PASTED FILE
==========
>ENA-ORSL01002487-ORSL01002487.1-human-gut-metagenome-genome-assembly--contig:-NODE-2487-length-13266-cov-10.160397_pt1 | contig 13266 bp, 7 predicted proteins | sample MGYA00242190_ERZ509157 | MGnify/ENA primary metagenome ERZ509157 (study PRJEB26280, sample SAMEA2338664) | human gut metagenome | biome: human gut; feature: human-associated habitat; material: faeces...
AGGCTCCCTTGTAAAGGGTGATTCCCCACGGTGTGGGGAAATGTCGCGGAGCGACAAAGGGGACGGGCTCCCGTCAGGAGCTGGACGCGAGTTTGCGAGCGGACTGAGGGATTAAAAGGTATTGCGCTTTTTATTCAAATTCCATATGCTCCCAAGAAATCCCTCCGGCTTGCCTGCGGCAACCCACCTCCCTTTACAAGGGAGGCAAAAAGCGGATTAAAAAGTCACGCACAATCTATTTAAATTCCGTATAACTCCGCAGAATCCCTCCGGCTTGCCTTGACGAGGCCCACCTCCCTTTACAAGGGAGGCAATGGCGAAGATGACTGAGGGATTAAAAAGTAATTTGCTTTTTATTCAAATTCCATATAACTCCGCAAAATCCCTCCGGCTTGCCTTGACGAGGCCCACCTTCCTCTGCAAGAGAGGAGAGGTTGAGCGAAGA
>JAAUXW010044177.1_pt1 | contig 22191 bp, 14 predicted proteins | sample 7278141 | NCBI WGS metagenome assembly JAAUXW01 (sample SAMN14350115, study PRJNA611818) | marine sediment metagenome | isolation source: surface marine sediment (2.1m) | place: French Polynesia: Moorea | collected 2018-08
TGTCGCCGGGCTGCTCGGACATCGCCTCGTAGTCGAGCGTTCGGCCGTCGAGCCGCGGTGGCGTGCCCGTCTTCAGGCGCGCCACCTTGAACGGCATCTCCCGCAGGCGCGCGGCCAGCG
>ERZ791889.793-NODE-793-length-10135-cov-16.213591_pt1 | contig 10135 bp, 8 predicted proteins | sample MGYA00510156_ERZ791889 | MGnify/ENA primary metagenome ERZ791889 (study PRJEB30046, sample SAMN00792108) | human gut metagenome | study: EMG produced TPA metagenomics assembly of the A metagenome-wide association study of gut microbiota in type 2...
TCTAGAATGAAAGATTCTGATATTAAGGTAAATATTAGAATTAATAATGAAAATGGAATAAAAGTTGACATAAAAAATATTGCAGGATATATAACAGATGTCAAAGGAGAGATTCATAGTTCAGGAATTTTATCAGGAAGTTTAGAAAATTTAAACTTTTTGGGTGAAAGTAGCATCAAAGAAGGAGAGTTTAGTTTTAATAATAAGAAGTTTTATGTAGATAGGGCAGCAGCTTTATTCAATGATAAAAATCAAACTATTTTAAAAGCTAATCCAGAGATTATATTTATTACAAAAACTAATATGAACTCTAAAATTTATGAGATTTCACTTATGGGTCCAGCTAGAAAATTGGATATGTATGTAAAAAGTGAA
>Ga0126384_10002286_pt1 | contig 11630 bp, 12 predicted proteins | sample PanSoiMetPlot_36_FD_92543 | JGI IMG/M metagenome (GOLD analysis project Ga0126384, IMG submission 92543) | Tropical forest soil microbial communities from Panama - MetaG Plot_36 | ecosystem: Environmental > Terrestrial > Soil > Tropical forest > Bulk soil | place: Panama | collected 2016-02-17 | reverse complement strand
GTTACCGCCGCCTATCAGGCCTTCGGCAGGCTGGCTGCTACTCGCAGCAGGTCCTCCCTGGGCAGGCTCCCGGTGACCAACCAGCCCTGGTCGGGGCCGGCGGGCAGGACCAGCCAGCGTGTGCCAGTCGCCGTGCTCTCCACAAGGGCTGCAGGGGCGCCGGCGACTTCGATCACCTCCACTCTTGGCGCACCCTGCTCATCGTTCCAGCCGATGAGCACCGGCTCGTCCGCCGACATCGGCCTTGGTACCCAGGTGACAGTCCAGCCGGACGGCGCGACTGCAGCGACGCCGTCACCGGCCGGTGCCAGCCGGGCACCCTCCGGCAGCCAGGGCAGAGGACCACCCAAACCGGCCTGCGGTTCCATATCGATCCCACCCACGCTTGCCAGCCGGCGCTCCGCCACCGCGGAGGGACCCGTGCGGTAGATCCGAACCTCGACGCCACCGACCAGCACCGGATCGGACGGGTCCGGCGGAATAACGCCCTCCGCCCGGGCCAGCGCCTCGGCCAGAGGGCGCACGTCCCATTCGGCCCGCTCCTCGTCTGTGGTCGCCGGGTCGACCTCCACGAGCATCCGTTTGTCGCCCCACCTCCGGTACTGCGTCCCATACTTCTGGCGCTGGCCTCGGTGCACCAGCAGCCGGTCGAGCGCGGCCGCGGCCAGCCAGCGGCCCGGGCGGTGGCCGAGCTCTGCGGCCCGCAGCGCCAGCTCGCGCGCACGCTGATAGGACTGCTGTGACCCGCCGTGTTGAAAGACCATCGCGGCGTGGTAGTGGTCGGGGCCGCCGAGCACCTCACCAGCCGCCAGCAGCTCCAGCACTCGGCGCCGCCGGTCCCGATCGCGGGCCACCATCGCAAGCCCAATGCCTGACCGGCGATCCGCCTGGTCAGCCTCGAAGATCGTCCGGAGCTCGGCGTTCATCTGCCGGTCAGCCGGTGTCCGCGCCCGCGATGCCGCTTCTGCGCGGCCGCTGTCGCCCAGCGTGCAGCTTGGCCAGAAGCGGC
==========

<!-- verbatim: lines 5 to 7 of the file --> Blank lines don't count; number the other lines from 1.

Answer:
>ERZ791889.793-NODE-793-length-10135-cov-16.213591_pt1 | contig 10135 bp, 8 predicted proteins | sample MGYA00510156_ERZ791889 | MGnify/ENA primary metagenome ERZ791889 (study PRJEB30046, sample SAMN00792108) | human gut metagenome | study: EMG produced TPA metagenomics assembly of the A metagenome-wide association study of gut microbiota in type 2...
TCTAGAATGAAAGATTCTGATATTAAGGTAAATATTAGAATTAATAATGAAAATGGAATAAAAGTTGACATAAAAAATATTGCAGGATATATAACAGATGTCAAAGGAGAGATTCATAGTTCAGGAATTTTATCAGGAAGTTTAGAAAATTTAAACTTTTTGGGTGAAAGTAGCATCAAAGAAGGAGAGTTTAGTTTTAATAATAAGAAGTTTTATGTAGATAGGGCAGCAGCTTTATTCAATGATAAAAATCAAACTATTTTAAAAGCTAATCCAGAGATTATATTTATTACAAAAACTAATATGAACTCTAAAATTTATGAGATTTCACTTATGGGTCCAGCTAGAAAATTGGATATGTATGTAAAAAGTGAA
>Ga0126384_10002286_pt1 | contig 11630 bp, 12 predicted proteins | sample PanSoiMetPlot_36_FD_92543 | JGI IMG/M metagenome (GOLD analysis project Ga0126384, IMG submission 92543) | Tropical forest soil microbial communities from Panama - MetaG Plot_36 | ecosystem: Environmental > Terrestrial > Soil > Tropical forest > Bulk soil | place: Panama | collected 2016-02-17 | reverse complement strand